The Haut Conseil de stabilité financière (HCSF – High Council for Financial Stability) is the French macroprudential authority tasked with “supervising the financial system as a whole, with the aim of safeguarding its stability and ensuring a sustainable contribution of the financial sector to economic growth”. (article L.631-2-1 of the French Monetary and Financial Code).


Its mission is to help to mitigate and prevent systemic risks, which can be defined as a risk of widespread disruption to the provision of financial services caused by an impairment of all (or a large part) of the financial system, and which has the potential to have serious negative consequences for the real economy. In order to achieve this goal, the HCSF has adopted a series of five intermediate objectives which guide the operational implementation of its macroprudential policy:

  • To mitigate and prevent excessive credit growth and leverage;
  • To limit overreliance on short-term funding or excessive maturity/risk mismatch and mitigating market illiquidity;
  • To limit direct and indirect exposure concentrations (either in the form of interlinkages between financial sector participants or the exposure of several participants to a shared risk factor);
  • To limit the systemic impact of misaligned incentives with a view to reducing moral hazard (including by increasing the resilience of systemically important institutions which, where appropriate, can be combined with the implementation of orderly bankruptcy and resolution regimes for failed banks, in order to reduce their systemic nature); and
  • To strengthen the resilience of financial infrastructures.

The HCSF is also responsible for facilitating cooperation and exchange of information between the institutions that its members represent. This cooperation is one of the key elements of an efficient supervisory and regulatory framework. It helps to eliminate blind spots in the financial supervisions, and allows for a better oversight of risks arising from interlinkages between participants/sectors and interactions between regulations.

The HCSF meets at least four times a year and submits a publicly-available annual report to the French Parliament.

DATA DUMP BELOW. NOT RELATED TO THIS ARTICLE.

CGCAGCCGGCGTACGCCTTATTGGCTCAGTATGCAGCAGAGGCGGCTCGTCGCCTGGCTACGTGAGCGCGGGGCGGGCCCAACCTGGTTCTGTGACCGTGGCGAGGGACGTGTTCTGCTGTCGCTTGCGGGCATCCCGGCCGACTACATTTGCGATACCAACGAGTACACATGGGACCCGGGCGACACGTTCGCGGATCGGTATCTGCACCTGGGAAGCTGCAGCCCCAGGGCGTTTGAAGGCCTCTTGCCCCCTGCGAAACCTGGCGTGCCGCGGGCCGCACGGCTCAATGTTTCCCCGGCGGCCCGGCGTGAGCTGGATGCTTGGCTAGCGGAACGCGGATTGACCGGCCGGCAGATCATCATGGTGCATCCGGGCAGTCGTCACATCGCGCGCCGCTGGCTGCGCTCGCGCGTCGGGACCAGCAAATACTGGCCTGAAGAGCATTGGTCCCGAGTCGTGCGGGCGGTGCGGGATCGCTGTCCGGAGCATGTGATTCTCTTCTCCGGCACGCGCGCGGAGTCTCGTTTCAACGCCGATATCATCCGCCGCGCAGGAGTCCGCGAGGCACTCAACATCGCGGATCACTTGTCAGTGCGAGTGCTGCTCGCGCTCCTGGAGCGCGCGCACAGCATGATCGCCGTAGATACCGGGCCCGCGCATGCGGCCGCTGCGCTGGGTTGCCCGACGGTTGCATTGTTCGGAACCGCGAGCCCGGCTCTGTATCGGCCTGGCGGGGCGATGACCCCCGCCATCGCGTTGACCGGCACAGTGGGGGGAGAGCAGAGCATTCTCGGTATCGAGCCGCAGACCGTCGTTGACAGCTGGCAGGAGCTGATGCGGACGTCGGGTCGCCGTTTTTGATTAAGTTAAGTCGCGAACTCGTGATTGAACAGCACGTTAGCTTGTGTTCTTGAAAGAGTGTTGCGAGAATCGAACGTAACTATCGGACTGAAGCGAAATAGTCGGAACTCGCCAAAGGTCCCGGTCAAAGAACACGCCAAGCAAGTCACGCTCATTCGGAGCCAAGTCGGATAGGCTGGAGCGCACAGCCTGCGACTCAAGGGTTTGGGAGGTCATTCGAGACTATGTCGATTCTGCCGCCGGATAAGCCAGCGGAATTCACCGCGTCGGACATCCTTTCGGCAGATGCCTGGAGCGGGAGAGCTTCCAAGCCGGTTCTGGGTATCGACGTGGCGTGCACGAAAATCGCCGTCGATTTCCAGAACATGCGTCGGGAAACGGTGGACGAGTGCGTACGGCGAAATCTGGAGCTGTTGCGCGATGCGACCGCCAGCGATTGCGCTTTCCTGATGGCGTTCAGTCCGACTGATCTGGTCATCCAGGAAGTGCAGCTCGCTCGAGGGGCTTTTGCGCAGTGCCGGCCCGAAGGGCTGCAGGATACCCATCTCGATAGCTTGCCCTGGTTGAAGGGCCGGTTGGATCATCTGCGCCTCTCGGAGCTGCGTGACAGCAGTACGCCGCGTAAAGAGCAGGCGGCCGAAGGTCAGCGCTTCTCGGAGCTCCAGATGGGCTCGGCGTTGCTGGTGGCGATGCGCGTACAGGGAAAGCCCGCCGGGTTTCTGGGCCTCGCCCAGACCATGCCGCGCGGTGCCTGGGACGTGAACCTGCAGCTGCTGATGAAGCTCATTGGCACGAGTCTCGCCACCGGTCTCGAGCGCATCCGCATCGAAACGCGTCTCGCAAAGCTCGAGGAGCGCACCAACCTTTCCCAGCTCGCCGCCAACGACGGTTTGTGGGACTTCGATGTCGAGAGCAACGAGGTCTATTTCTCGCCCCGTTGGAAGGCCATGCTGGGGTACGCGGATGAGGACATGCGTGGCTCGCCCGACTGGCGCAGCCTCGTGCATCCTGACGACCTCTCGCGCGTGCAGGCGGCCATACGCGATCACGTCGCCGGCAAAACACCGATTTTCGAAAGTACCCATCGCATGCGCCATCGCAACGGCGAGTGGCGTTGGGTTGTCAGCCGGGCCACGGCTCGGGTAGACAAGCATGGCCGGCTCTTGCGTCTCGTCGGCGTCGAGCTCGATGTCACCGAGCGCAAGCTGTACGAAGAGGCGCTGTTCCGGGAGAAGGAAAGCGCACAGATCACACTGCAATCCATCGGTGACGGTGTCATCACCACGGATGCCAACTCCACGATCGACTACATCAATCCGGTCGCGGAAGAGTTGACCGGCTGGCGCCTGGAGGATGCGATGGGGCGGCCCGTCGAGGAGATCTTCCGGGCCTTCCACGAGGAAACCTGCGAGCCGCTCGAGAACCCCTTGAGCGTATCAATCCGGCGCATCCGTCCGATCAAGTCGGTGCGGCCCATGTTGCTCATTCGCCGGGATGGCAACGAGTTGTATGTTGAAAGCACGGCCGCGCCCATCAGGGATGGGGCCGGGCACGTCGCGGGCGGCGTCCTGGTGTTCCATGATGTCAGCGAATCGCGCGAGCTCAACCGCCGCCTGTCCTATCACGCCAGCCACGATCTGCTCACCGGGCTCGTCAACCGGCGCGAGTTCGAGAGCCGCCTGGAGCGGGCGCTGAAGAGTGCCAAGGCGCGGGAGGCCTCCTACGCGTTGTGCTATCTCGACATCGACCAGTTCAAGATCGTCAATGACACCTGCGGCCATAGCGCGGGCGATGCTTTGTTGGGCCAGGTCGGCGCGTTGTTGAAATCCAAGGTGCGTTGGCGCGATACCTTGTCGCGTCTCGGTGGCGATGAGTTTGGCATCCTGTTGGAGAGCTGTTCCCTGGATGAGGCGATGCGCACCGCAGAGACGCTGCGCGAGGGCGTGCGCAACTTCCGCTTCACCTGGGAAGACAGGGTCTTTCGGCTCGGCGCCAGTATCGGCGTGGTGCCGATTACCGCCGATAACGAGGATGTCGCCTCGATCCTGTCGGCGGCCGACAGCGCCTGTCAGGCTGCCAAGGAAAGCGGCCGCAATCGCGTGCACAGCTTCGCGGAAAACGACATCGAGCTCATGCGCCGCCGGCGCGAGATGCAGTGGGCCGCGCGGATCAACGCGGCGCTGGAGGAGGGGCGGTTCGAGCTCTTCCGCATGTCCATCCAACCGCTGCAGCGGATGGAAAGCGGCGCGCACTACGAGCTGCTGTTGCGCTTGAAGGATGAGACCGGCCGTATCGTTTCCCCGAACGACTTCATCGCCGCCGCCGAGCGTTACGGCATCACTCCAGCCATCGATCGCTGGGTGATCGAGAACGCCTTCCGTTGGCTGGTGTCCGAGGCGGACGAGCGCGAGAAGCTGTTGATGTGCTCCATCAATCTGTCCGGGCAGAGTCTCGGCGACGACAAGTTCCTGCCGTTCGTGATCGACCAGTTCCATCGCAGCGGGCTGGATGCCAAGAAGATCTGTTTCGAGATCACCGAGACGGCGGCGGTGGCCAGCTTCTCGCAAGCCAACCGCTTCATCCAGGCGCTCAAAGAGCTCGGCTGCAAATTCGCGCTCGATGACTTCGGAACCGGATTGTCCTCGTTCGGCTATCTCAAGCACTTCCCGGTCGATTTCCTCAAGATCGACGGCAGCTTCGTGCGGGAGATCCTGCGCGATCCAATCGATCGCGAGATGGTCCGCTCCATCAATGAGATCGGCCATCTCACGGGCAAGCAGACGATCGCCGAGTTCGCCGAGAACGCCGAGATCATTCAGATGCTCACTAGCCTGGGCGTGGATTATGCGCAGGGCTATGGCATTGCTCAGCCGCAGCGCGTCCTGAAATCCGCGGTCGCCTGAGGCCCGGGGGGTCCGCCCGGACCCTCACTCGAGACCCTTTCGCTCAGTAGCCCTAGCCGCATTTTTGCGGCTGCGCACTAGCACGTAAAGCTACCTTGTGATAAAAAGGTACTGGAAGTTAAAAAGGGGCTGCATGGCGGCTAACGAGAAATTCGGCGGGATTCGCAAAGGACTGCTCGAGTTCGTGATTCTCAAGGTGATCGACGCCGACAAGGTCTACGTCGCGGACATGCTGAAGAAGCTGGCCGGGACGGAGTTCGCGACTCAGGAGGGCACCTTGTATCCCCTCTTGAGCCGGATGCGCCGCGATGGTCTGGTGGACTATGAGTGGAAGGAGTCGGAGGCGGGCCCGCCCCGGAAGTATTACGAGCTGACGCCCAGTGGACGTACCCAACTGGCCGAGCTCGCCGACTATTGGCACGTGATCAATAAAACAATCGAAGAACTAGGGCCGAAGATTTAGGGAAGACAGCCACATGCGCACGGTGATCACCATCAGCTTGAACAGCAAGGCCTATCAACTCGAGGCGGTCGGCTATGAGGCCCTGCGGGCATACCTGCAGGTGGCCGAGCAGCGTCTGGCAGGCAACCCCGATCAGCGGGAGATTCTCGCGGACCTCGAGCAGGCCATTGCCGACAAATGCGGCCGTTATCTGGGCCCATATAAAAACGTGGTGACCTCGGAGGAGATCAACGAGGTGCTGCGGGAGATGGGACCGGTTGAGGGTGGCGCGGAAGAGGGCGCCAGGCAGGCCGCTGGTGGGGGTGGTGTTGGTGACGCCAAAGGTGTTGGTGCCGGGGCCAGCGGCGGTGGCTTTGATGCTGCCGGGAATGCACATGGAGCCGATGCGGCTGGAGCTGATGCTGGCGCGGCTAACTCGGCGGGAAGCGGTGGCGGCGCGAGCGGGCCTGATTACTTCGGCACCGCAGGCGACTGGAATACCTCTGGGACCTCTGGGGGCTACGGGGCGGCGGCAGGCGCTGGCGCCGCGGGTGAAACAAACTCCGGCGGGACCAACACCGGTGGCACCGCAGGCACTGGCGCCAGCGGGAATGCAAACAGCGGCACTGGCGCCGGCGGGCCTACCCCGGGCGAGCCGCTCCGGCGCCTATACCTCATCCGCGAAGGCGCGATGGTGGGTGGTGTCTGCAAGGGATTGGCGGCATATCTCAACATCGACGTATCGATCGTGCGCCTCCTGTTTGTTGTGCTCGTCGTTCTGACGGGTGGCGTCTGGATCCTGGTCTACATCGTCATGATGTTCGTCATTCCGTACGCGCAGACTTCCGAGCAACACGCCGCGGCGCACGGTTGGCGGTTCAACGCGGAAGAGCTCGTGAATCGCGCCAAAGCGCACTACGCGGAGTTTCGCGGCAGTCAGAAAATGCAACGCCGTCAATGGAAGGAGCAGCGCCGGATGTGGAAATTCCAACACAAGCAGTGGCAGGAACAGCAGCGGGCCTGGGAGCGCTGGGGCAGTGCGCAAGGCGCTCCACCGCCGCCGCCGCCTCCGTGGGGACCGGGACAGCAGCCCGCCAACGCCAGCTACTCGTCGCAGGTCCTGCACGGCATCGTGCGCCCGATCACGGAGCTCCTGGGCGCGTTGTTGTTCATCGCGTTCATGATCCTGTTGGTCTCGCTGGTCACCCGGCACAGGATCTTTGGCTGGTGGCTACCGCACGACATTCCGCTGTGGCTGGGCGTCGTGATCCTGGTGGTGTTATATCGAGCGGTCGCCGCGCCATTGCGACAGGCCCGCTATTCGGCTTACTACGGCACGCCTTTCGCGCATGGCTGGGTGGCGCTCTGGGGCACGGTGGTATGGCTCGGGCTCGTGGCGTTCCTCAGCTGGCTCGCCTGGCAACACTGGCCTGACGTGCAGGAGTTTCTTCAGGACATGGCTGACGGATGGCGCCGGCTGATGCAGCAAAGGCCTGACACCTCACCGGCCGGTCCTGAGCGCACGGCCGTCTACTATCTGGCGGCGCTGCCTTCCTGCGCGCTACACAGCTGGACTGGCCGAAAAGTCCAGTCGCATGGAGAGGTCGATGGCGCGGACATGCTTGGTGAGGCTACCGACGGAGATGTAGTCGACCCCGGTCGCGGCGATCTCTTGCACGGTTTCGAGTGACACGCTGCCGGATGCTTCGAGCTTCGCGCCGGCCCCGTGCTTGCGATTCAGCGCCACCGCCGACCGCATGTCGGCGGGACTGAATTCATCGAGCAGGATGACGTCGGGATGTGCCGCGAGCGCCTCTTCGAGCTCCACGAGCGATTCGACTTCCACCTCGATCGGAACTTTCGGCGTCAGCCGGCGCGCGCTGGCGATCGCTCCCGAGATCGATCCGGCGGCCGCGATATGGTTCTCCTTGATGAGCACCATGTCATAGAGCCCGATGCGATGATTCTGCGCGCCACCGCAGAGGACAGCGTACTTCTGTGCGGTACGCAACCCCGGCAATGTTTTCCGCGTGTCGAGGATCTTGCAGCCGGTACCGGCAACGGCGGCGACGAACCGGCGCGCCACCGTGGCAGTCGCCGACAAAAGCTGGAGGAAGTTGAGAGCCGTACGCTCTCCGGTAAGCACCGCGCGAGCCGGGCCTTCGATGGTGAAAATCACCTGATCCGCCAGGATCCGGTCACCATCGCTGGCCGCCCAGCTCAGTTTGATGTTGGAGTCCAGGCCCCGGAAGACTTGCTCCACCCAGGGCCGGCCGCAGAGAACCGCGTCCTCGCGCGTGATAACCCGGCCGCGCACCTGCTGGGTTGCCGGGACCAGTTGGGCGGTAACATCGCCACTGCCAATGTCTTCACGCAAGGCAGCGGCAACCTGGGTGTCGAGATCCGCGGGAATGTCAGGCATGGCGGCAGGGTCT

Macroprudential Toolkit

In order to achieve its ultimate objective and prevent emergence of systemic risks, the HCSF has three types of macroprudential instruments which complement each other:

  • “Soft” interventions (communication, issuance of opinions …) which allow the HCSF to signal potential risks and to coordinate people’s behaviours;
  • “Intermediate” interventions (formulation of recommendations), which requires a response or a formal action from a third party; and
  • “Hard” interventions, where the HCSF exercises its legally binding powers.

Among its binding powers, the HCSF can, on a proposal of the Governor of the Banque de France, decide to:

  • Activate the systemic risk buffer. The aim of this buffer is to increase financial system’s resilience during a crisis and thus allow financial institutions to meet their obligations;
  • Activate a countercyclical buffer. This buffer is designed to limit the impact of financial cycles. This buffer rate changes with the economic situation: it should increase in times of economic growth and decrease during the downturns in order to smooth down the credit cycle;
  • Use the instruments provided for in article 458 of the n° 575/2013 (EU) regulation from the European Parliament and of the Council of 26 June 2013: when a variation in the intensity of the systemic or macroprudential risk has been identified, tougher national measures can be implemented concerning pillar I requirements, requirements for large exposures, public disclosure requirements, the level of the capital conservation buffer, liquidity requirements and risk weights for targeting asset bubbles in the residential and commercial property sector;
  • Finally, the HCSF can set credit standards for lending in order to moderate and prevent excessive credit growth and leverage.

The HCSF bases its decision-making on the principle of guided discretion, where a set of rules and indicators are used to signal what kind of adjustments might be necessary, but the authority exercises its own judgement when making its final decision, taking into account all the available information.

European Framework

The HCSF’s action is part of a broader European framework. Its decisions are taken in collaboration with the European Commission, the European Central Bank (ECB), the European Systemic Risk Board (ESRB), the European Banking Authority (EBA), and the macroprudential authorities of the other European Union Member States.

Composition of the High Council

The HCSF is composed by eight members: five ex officio members and three qualified members. The ex officio members are:

The three qualified persons are selected on the basis of their skills in the field of monetary policy, finance and economics. They are named for a five-year term by the Chairman of the French National Assembly, the Chairman of the Senate and the Minister of Finance and Public Accounts.